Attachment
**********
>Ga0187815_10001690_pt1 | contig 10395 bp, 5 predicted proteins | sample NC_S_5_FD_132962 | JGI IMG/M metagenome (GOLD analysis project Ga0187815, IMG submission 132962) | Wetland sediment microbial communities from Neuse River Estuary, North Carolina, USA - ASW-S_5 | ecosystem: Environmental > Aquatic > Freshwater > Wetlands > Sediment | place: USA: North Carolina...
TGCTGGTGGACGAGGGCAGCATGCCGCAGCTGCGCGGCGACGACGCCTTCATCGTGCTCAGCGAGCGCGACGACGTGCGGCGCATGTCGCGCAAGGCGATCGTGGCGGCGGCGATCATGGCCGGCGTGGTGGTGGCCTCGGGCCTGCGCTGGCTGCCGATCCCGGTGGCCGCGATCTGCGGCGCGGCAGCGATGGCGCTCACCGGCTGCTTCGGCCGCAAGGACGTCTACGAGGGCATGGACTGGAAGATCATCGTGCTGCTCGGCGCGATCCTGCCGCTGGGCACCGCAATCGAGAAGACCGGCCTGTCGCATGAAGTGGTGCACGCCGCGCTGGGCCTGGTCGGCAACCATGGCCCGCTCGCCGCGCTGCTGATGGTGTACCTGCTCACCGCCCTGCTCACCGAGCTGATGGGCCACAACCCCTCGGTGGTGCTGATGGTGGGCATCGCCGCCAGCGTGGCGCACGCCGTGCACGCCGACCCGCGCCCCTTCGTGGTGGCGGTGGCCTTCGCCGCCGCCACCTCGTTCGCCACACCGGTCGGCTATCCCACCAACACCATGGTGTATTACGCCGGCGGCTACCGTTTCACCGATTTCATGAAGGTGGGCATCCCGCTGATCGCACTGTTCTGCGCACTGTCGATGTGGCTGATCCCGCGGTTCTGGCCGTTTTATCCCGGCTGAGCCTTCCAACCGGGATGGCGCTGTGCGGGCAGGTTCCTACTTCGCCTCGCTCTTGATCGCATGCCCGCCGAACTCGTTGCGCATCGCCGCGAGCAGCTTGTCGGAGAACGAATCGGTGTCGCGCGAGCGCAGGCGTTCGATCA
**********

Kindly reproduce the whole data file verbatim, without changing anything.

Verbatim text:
>Ga0187815_10001690_pt1 | contig 10395 bp, 5 predicted proteins | sample NC_S_5_FD_132962 | JGI IMG/M metagenome (GOLD analysis project Ga0187815, IMG submission 132962) | Wetland sediment microbial communities from Neuse River Estuary, North Carolina, USA - ASW-S_5 | ecosystem: Environmental > Aquatic > Freshwater > Wetlands > Sediment | place: USA: North Carolina...
TGCTGGTGGACGAGGGCAGCATGCCGCAGCTGCGCGGCGACGACGCCTTCATCGTGCTCAGCGAGCGCGACGACGTGCGGCGCATGTCGCGCAAGGCGATCGTGGCGGCGGCGATCATGGCCGGCGTGGTGGTGGCCTCGGGCCTGCGCTGGCTGCCGATCCCGGTGGCCGCGATCTGCGGCGCGGCAGCGATGGCGCTCACCGGCTGCTTCGGCCGCAAGGACGTCTACGAGGGCATGGACTGGAAGATCATCGTGCTGCTCGGCGCGATCCTGCCGCTGGGCACCGCAATCGAGAAGACCGGCCTGTCGCATGAAGTGGTGCACGCCGCGCTGGGCCTGGTCGGCAACCATGGCCCGCTCGCCGCGCTGCTGATGGTGTACCTGCTCACCGCCCTGCTCACCGAGCTGATGGGCCACAACCCCTCGGTGGTGCTGATGGTGGGCATCGCCGCCAGCGTGGCGCACGCCGTGCACGCCGACCCGCGCCCCTTCGTGGTGGCGGTGGCCTTCGCCGCCGCCACCTCGTTCGCCACACCGGTCGGCTATCCCACCAACACCATGGTGTATTACGCCGGCGGCTACCGTTTCACCGATTTCATGAAGGTGGGCATCCCGCTGATCGCACTGTTCTGCGCACTGTCGATGTGGCTGATCCCGCGGTTCTGGCCGTTTTATCCCGGCTGAGCCTTCCAACCGGGATGGCGCTGTGCGGGCAGGTTCCTACTTCGCCTCGCTCTTGATCGCATGCCCGCCGAACTCGTTGCGCATCGCCGCGAGCAGCTTGTCGGAGAACGAATCGGTGTCGCGCGAGCGCAGGCGTTCGATCA